Outdoor onsen Grandeco
Recovery session Grandeco outdoor onsen © Owain Price

The Urubandai Grandeco Tokyu Hotel

After all that, especially my lost boy excursion in the back bowl, there was only one thing to do, scoot down to the sumptuous Urubandai Grandeco Tokyu Hotel and hop in their indoor/outdoor onsen. An onsen plus massage chair session and obligatory vending machine tall tinnie is the perfect Japow recovery session.
Tokyu group are one of Japan’s leading leisure brands, known for up market quality, and the 5 Star Grandeco Resort deluxe ski in/ski out hotel at the base of Grandeco is a 4 seasons escape amid the wild forests, peaks and lakes that provides an idyllic retreat from busy urban lifestyles under 3 hours from Tokyo. Choose from a range of spacious rooms, including family 2 & 3 room options, and enjoy the indoor pool, indoor/outdoor onsen, and choice of quality Japanese, French style and Teppanyaki restaurants.

spacious rooms at Urabandai Grandeco Tokyu Hotel
Grandeco Tokyu rooms are spacious © Carmen Price

lunch at Grandeco
The restaurants are excellent at Grandeco © Carmen Price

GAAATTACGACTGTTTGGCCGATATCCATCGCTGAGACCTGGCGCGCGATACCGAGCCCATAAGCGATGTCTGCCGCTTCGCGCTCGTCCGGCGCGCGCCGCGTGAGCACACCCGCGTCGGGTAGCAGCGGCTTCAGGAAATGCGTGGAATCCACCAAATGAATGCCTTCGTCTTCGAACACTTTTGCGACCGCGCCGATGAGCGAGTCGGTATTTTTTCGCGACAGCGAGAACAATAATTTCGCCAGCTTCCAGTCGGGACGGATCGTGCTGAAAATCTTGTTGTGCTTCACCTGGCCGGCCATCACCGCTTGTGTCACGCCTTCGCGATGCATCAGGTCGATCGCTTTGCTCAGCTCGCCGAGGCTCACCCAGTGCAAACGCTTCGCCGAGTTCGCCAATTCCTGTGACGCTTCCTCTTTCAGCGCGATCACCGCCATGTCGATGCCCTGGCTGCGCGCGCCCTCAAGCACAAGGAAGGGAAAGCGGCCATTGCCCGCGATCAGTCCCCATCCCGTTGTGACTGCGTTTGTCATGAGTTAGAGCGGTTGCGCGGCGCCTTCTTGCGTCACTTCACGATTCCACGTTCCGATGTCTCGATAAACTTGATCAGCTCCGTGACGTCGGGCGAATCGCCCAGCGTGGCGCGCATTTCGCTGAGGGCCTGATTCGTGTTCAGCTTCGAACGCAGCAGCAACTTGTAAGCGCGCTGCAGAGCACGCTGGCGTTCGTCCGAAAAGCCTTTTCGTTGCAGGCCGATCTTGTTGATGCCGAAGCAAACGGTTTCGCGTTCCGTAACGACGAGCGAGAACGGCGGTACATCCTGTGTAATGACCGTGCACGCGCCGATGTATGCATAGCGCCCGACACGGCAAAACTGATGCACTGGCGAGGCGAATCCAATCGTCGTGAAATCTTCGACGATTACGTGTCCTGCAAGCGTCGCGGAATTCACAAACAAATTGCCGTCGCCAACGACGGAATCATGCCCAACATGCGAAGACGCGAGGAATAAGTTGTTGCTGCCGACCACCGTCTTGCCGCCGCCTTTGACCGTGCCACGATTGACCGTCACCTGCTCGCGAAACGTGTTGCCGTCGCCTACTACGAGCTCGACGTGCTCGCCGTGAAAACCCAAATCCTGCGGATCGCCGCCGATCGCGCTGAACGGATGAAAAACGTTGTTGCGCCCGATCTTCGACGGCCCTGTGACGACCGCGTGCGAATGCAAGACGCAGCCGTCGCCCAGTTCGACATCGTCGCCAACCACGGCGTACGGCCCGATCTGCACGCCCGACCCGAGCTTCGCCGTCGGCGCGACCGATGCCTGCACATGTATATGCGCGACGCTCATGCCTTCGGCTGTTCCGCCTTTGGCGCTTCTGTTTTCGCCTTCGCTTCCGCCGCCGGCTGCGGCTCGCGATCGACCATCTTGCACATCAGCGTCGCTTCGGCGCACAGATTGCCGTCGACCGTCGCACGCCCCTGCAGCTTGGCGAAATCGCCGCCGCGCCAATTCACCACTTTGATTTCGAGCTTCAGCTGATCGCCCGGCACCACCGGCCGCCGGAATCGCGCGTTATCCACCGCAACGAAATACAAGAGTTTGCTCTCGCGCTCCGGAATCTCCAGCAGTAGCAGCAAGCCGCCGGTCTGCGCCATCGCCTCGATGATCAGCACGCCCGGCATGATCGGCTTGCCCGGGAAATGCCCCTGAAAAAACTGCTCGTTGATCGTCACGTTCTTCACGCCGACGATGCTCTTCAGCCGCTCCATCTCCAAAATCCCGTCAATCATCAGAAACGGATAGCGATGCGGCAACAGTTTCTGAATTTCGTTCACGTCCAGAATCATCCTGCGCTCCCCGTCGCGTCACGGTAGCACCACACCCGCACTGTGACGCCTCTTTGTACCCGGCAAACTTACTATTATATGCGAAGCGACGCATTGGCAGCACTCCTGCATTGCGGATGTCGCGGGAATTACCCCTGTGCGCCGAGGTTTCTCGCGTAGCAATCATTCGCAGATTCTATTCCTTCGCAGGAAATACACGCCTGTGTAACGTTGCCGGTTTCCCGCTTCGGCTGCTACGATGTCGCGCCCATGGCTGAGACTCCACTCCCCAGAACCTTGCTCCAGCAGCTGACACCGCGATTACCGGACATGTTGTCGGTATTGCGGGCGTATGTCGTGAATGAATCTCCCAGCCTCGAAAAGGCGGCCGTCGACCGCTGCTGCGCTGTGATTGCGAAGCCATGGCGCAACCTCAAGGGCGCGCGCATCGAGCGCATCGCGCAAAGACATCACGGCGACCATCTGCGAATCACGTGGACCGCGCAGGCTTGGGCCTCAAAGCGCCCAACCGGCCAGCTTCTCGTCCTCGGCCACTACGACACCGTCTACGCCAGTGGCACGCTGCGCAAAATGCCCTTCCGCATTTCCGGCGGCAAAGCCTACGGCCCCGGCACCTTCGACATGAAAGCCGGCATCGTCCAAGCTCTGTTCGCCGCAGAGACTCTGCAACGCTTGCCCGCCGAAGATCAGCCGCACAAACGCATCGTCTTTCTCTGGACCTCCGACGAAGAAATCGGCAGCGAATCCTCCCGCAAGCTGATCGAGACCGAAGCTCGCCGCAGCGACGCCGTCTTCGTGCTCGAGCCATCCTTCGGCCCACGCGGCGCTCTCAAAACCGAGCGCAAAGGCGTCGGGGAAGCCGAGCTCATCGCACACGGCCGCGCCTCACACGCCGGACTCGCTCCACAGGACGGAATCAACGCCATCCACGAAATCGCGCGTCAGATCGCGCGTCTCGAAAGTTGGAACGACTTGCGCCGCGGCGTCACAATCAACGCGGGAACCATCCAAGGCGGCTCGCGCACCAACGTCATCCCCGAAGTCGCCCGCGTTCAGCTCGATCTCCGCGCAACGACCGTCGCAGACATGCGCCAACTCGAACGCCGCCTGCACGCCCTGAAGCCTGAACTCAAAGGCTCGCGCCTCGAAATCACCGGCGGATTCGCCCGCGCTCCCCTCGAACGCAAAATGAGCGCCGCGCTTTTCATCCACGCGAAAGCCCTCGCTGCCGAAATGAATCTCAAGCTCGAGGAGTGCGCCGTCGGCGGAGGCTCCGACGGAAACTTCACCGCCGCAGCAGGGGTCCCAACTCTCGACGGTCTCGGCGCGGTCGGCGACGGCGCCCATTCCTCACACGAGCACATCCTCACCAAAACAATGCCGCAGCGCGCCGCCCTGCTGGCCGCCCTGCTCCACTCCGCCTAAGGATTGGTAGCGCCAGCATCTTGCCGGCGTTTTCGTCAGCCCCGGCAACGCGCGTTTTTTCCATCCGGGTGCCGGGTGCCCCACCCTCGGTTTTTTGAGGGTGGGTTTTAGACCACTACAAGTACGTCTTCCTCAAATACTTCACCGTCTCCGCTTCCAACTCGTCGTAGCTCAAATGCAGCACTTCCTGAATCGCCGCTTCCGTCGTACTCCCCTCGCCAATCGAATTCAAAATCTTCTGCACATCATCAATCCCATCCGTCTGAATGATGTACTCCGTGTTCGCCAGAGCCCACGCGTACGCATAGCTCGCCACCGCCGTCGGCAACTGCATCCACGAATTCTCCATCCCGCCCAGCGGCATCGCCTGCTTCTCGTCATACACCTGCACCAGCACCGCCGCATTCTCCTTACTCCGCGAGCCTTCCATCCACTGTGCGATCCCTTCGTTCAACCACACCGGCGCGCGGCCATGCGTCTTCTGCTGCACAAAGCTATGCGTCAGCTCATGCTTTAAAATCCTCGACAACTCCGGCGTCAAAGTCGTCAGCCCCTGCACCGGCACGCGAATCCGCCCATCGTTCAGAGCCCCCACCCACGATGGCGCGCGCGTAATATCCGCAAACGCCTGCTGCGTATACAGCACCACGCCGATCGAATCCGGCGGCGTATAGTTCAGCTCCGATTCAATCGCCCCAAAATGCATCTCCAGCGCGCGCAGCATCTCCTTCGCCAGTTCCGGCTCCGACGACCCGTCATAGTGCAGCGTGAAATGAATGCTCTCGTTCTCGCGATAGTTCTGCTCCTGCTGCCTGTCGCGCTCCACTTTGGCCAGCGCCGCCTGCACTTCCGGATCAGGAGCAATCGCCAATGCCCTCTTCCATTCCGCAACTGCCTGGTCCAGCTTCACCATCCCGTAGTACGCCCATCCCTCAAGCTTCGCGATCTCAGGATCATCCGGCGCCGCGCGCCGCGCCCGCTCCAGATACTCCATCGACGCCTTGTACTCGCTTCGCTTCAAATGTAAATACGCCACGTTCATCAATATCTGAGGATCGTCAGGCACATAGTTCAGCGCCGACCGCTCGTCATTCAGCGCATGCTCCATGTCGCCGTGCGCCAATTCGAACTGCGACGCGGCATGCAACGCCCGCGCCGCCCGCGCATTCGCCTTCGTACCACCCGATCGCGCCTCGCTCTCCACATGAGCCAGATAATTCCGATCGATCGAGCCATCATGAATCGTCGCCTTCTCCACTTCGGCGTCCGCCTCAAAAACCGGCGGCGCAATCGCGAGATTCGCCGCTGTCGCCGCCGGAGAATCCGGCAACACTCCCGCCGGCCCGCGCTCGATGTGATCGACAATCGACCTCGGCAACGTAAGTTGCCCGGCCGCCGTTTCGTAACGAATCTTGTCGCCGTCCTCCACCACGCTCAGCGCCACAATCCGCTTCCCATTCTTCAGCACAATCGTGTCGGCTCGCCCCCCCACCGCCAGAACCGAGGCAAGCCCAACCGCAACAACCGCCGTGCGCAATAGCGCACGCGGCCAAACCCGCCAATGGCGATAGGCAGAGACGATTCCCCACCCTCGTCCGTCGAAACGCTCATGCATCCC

To get this quality of hotel opening out to a great mountain that gets slammed with quality snow is a winning combination. It works for families, couples, cruisy skiers and more adventurous powder chasers alike, and the deals they have are unbeatable.

Aerial view of Grandeco
It’s all yours from the Grandeco Tokyu hotel © Grandeco

Getting to Grandeco

By train to Grandeco it’s 77 minutes on the Tohoku shinkansen to Koriyama, then 100 mins bus from there, or change to JR line to Inawashiro, 42 mins, & it’s a 35 minute shuttle bus from there. Use a JR East Tohoku or JR East – South Hokkaido Pass to access Grandeco.
By car to Grandeco use the Inawashiro Bandai Kogen exit off the Ban-Etsu expresssway, and Route 115 to 459, 35 mins from the exit. You can often see snow monkeys in the trees on the way up.

Grandeco Mountain stats and info

• Summit 1590m, base 1010m, max vertical 580m off lifts plus hike to peak at 1982m to make it 972m total
• 10m plus snowfall
• 8 courses longest 4km; terrain 40% beginner, 45% intermediate, 15% advanced/expert
• Park
• 5 lifts including 1 gondola & 4 hooded express quads
• Lift pass rates day adult ¥4700, senior ¥4100, child ¥3500

Grandeco ski and accommodation packages

For Urabandai Grandeco Tokyu Hotel packages go here

Great backcountry guiding to discover Grandeco & the Aizu region

With Riki Nakajima, aka Riki Japow Guide, he has great package trips to the best of Aizu including Grandeco and knows both the skiing and the area backwards – local knowledge you can’t beat.